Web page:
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Jane McManus: Not A Game

Apr 7, 2020

This Saturday, as the toll of coronavirus deaths in the United States approached 10,000, President Trump called together a meeting of sports league commissioners.

Book cover for "Nice Try," photo of Josh Gondelman, album cover for "Dancing on a Weeknight"
Center photo by Mindy Tucker

High Mud Comedy Festival Presents Josh Gondelman in a night of stand-up comedy at MASS MoCA in North Adams, Massachusetts tomorrow night at 8 p.m.

Josh Gondelman is a stand-up and writer who has earned two Peabody Awards, three Emmys, and two WGA Awards for his work on HBO’s “Last Week Tonight with John Oliver.” He is currently a writer/producer for “Desus & Mero” on Showtime - which was just renewed for a second season. 

He has a reputation for being a true mensch and among the nicest guys in comedy and his new book “Nice Try” is available from Harper Perennial and his most recent stand-up album “Dancing on a Weeknight” was released in April of this year.

 

He joined us to talk about stand-up, working for and with great people, Twitter pep-talks, and #agoodgame.

Keith Strudler: Trying Out For Quarterback

Nov 20, 2019

Perhaps the most valuable and challenging position to fill in all of professional team sports is the NFL quarterback.  It’s central to literally every offensive play, and the position requires an ample mix of brawn, precision, and athletic intellect. NFL quarterbacks make more high-pressure decisions in a single drive then most employees make in a month. And pretty much any of those decisions, if made incorrectly, can be catastrophic, at least as much as anything in sports can be defined as such.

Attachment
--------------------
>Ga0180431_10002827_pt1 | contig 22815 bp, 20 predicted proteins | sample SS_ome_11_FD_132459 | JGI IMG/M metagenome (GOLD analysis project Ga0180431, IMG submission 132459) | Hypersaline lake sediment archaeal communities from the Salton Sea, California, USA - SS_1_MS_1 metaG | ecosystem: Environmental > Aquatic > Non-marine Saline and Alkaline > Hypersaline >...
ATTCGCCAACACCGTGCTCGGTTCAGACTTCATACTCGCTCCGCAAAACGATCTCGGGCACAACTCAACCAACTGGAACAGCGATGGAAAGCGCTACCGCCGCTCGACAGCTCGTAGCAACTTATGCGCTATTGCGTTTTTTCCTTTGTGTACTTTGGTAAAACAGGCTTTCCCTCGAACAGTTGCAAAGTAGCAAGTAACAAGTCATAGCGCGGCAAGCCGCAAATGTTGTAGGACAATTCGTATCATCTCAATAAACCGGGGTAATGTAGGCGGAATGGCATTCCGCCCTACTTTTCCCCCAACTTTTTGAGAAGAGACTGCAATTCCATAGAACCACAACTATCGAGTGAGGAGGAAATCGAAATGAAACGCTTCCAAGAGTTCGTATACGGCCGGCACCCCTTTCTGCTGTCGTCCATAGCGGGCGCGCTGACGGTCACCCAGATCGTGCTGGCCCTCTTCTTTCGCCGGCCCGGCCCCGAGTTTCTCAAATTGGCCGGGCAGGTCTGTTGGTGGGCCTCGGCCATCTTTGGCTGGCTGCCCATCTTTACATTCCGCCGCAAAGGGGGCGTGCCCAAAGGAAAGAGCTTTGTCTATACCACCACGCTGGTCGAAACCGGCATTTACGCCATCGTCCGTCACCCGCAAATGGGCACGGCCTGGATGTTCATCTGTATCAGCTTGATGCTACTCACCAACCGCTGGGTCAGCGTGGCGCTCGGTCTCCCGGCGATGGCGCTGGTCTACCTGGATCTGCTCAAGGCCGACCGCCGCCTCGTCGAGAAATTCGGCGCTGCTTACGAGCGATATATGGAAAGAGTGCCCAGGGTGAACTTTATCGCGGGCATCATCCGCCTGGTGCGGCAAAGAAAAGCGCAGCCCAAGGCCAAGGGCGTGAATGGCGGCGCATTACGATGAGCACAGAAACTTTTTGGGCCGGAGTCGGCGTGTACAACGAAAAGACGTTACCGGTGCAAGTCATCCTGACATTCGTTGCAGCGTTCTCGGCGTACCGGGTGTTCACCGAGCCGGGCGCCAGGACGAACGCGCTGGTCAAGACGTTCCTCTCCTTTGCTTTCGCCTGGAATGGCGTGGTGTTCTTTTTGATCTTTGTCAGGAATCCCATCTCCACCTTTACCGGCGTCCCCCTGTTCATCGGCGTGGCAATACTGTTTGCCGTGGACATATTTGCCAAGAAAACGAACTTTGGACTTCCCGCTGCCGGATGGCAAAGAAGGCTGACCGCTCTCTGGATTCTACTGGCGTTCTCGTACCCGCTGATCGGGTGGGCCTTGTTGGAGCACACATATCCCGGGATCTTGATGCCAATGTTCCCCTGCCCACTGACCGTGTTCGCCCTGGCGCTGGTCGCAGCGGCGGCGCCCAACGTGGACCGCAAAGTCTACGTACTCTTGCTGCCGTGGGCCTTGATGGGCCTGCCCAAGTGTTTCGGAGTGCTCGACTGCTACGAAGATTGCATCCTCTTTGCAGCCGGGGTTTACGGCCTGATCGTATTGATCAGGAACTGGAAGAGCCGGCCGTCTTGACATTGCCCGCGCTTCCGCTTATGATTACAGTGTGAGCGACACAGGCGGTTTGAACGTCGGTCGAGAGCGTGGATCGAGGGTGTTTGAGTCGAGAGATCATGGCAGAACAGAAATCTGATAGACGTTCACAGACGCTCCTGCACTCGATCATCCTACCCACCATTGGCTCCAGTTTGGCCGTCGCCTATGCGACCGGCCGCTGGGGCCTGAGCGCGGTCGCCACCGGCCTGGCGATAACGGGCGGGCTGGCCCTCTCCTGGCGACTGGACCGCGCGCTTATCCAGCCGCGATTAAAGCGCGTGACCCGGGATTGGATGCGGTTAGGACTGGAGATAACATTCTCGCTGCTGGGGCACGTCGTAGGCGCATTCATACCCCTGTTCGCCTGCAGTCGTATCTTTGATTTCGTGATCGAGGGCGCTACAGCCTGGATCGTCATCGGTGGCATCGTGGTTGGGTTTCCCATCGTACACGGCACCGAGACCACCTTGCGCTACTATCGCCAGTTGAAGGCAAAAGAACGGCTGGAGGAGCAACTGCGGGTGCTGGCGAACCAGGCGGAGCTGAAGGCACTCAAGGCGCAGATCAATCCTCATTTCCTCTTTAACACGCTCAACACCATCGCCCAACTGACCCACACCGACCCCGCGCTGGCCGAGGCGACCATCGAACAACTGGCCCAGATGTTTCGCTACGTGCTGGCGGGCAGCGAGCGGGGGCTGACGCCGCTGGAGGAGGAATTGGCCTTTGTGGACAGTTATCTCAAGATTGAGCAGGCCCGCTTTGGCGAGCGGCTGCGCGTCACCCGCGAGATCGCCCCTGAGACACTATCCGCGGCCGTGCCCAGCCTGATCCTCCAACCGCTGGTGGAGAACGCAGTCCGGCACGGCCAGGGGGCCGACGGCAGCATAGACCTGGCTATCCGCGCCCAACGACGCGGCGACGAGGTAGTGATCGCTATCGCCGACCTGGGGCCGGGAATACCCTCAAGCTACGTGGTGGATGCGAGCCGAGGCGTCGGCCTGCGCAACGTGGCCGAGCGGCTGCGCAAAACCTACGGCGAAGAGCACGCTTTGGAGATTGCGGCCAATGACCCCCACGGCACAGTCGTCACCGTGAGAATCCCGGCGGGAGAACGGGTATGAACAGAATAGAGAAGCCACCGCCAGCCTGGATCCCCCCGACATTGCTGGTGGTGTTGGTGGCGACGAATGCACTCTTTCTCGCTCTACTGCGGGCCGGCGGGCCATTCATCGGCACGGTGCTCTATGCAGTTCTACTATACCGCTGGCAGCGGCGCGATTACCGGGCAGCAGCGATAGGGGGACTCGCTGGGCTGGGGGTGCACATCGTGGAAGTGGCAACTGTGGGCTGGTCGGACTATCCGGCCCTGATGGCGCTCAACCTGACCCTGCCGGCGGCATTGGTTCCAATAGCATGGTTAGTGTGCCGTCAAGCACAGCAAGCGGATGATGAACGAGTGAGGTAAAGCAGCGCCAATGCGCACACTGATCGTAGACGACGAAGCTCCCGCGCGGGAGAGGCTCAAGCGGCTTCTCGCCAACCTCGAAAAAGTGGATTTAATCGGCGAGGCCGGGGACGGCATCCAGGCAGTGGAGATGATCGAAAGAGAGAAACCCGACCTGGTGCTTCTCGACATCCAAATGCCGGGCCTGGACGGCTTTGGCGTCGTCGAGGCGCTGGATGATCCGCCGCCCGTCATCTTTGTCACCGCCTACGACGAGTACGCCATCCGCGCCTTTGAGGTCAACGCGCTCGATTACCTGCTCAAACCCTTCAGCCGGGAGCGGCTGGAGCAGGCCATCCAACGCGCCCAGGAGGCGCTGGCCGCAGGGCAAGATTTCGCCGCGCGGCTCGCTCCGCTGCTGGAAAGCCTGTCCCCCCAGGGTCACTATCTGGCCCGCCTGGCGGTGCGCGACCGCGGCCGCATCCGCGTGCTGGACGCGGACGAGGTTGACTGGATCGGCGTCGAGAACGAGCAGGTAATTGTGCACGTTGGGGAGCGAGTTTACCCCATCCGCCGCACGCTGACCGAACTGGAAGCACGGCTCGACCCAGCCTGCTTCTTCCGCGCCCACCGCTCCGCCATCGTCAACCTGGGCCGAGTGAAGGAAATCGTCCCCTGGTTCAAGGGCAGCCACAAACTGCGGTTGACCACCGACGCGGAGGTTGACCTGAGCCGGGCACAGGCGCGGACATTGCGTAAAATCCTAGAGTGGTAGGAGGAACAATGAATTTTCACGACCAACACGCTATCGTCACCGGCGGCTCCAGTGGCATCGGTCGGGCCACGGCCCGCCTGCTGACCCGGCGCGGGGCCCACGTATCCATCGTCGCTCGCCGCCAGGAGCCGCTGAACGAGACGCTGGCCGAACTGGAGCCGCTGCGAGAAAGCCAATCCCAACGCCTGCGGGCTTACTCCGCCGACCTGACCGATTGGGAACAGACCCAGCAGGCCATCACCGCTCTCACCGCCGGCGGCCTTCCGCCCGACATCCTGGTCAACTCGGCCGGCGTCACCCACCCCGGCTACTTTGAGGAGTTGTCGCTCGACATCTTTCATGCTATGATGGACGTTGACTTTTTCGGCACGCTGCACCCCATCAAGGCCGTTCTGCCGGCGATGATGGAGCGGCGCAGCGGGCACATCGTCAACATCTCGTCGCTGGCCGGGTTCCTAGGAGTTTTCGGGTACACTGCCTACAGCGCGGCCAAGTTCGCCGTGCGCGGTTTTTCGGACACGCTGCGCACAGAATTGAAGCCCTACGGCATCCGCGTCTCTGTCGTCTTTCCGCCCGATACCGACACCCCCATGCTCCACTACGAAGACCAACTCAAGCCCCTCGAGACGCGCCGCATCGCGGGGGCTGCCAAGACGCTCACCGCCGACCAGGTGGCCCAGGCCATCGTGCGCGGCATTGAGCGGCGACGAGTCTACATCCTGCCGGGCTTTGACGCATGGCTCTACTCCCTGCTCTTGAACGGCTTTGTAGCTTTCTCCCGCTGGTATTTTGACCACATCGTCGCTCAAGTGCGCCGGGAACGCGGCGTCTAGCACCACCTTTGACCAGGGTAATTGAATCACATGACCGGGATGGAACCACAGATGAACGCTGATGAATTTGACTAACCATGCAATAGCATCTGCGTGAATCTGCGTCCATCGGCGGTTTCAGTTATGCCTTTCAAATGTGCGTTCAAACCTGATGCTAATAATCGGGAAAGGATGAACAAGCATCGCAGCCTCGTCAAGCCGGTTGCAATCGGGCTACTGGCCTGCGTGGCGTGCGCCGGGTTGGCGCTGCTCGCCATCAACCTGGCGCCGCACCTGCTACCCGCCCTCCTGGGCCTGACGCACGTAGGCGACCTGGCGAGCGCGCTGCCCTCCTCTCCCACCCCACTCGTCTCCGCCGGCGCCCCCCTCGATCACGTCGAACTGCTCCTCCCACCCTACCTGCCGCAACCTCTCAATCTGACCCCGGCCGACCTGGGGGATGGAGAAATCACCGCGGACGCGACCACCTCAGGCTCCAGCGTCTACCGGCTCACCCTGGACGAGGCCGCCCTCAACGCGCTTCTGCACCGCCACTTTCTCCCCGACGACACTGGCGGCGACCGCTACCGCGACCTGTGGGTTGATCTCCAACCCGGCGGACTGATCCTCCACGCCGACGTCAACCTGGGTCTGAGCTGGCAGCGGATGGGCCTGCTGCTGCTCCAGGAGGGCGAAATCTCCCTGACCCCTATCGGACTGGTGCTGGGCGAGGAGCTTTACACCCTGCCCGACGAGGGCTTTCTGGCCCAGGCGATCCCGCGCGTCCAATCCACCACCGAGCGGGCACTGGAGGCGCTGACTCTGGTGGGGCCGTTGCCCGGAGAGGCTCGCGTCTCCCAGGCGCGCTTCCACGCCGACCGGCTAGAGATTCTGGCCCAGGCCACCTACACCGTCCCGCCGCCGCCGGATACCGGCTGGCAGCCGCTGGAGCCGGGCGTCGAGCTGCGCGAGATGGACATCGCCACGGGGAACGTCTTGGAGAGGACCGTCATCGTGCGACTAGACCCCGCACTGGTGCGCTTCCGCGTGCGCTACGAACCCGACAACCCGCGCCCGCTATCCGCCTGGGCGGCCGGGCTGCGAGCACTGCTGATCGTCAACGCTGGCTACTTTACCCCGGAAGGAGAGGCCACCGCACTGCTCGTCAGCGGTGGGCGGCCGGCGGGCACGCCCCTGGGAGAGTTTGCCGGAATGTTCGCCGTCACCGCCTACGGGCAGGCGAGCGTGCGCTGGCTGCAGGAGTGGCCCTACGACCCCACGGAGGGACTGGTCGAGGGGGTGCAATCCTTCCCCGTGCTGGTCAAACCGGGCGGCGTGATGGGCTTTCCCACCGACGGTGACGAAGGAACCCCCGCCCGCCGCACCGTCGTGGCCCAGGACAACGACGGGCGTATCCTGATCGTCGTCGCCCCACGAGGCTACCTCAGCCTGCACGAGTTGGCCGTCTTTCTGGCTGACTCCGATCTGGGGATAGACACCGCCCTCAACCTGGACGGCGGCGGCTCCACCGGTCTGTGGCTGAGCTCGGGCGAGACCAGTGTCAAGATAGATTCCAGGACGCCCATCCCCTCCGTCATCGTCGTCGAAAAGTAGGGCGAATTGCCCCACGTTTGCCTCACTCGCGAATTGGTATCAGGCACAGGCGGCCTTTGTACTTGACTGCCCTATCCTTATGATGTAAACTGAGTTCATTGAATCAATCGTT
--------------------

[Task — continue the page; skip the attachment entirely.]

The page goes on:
The Green Bay Packers the only fan-owned team in any of North America’s major pro sports leagues and Green Bay is the smallest city with a big-time franchise.

The Packers are, in other words, unlikely candidates to be pro football's preeminent team. And yet nobody in the NFL has won more championships.

March Beech's new book "The People's Team: An Illustrated History of the Green Bay Packers" commemorates the team's 100 year anniversary.

Beech spent eighteen years at Sports Illustrated before becoming a senior editor at the Players’ Tribune in 2016. A West Point graduate, he was introduced to the special relationship between the Packers and their fans after moving to Milwaukee in the mid-1980s.

Keith Strudler: The Disappearing Quarterback

Sep 18, 2019

You can almost look at starting quarterbacks in the NFL like you look at the weather in Florida. If you don’t like it, just wait 15 minutes, because it’s going to change. That’s nearly the pattern for quite a few NFL teams right now, where the head coach might need to buy a program to find out who’s behind center next week. In most cases, this is because of a slate of early season injuries. Take the New York Jets, who are playing some of the worst professional football north of Miami. In Monday night’s game, their second string quarterback Trevor Siemian left the game with ligament damage in his ankle, pushing third string QB Luke Falk into the game. Mind you, most football fans couldn’t tell the difference between Luke Falk and Luke Skywalker, the former of which did not have the benefit of the force in route to a 23-3 loss to an average Cleveland Browns squad. Falk will remain the Jets starter until their original QB1 Sam Darnold recovers from mono, which Jets fans would assert could only happen to the Jets.

Keith Strudler: Walking Away While You Can (Walk)

Aug 28, 2019

The biggest story of this NFL pre-season isn’t about any athlete that playing right now. In fact, it’s not even about someone who will play during the season. It’s about Andrew Luck, the 29-year-old now former quarterback of the Indianapolis Colts, who announced his sudden and unexpected retirement Saturday evening in something of a makeshift press conference.

Keith Strudler: The GOAT

Feb 6, 2019

Calling any athlete the greatest of all time, or GOAT as it’s called, puts you in a bit of a corner. The single greatest leaves no margin for error and also calls into question things like recency effect and personal bias. It’s much safer, and probably more accurate, to call an athlete one of the best ever, or even to build some guiderails, like top 10 of all time.